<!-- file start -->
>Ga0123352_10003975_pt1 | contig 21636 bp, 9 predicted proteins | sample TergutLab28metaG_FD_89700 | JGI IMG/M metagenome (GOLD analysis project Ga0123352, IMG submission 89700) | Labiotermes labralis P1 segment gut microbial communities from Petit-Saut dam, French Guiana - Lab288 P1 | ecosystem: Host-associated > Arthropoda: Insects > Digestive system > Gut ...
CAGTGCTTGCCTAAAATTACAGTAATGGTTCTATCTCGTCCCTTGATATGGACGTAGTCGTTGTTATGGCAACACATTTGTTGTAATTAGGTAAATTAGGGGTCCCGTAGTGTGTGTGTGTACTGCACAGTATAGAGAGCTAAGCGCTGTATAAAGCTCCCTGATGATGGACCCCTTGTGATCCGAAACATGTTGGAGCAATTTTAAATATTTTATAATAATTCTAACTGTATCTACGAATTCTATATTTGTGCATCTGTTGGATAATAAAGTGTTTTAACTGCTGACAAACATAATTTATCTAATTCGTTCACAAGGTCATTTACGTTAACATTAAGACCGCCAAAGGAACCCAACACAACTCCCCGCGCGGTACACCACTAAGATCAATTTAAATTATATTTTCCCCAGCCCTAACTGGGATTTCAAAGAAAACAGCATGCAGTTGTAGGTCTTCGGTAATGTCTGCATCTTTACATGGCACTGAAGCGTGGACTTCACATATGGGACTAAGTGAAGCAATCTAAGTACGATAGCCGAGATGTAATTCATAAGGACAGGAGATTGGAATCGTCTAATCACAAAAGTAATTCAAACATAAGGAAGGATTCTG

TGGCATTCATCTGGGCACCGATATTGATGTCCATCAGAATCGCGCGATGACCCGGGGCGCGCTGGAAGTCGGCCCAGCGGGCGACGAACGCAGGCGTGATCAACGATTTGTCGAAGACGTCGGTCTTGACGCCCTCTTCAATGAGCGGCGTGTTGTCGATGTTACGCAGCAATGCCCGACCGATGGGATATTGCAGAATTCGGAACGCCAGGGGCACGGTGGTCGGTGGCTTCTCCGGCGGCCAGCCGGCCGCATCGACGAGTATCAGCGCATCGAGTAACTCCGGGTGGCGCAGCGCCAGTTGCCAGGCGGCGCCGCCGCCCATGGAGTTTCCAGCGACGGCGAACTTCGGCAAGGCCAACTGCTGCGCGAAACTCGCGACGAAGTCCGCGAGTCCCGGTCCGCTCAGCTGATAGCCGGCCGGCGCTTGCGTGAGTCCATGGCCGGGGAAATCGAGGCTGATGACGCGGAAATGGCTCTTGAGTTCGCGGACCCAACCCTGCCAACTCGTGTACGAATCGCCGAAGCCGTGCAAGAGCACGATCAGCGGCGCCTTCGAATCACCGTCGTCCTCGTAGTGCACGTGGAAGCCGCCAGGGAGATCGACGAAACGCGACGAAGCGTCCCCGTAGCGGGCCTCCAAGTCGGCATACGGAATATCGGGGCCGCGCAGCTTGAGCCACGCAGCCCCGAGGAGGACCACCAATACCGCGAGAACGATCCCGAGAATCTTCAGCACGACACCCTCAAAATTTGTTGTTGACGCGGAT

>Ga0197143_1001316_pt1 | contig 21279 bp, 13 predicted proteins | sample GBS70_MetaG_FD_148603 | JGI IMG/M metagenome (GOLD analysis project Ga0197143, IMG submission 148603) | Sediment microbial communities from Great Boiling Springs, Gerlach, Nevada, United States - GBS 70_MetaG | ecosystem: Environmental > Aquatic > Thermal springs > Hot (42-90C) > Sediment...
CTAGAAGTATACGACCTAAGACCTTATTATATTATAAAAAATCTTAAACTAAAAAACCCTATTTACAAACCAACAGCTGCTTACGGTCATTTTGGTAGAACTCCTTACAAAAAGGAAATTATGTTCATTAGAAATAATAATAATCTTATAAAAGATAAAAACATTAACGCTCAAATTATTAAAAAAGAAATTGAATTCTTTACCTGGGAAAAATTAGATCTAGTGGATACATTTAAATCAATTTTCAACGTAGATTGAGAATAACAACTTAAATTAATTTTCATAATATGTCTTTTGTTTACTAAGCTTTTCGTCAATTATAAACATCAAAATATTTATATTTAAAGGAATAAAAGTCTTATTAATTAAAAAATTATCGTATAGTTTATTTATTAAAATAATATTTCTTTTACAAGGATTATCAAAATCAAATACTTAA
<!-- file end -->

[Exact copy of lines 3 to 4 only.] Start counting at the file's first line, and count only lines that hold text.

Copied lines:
TGGCATTCATCTGGGCACCGATATTGATGTCCATCAGAATCGCGCGATGACCCGGGGCGCGCTGGAAGTCGGCCCAGCGGGCGACGAACGCAGGCGTGATCAACGATTTGTCGAAGACGTCGGTCTTGACGCCCTCTTCAATGAGCGGCGTGTTGTCGATGTTACGCAGCAATGCCCGACCGATGGGATATTGCAGAATTCGGAACGCCAGGGGCACGGTGGTCGGTGGCTTCTCCGGCGGCCAGCCGGCCGCATCGACGAGTATCAGCGCATCGAGTAACTCCGGGTGGCGCAGCGCCAGTTGCCAGGCGGCGCCGCCGCCCATGGAGTTTCCAGCGACGGCGAACTTCGGCAAGGCCAACTGCTGCGCGAAACTCGCGACGAAGTCCGCGAGTCCCGGTCCGCTCAGCTGATAGCCGGCCGGCGCTTGCGTGAGTCCATGGCCGGGGAAATCGAGGCTGATGACGCGGAAATGGCTCTTGAGTTCGCGGACCCAACCCTGCCAACTCGTGTACGAATCGCCGAAGCCGTGCAAGAGCACGATCAGCGGCGCCTTCGAATCACCGTCGTCCTCGTAGTGCACGTGGAAGCCGCCAGGGAGATCGACGAAACGCGACGAAGCGTCCCCGTAGCGGGCCTCCAAGTCGGCATACGGAATATCGGGGCCGCGCAGCTTGAGCCACGCAGCCCCGAGGAGGACCACCAATACCGCGAGAACGATCCCGAGAATCTTCAGCACGACACCCTCAAAATTTGTTGTTGACGCGGAT

>Ga0197143_1001316_pt1 | contig 21279 bp, 13 predicted proteins | sample GBS70_MetaG_FD_148603 | JGI IMG/M metagenome (GOLD analysis project Ga0197143, IMG submission 148603) | Sediment microbial communities from Great Boiling Springs, Gerlach, Nevada, United States - GBS 70_MetaG | ecosystem: Environmental > Aquatic > Thermal springs > Hot (42-90C) > Sediment...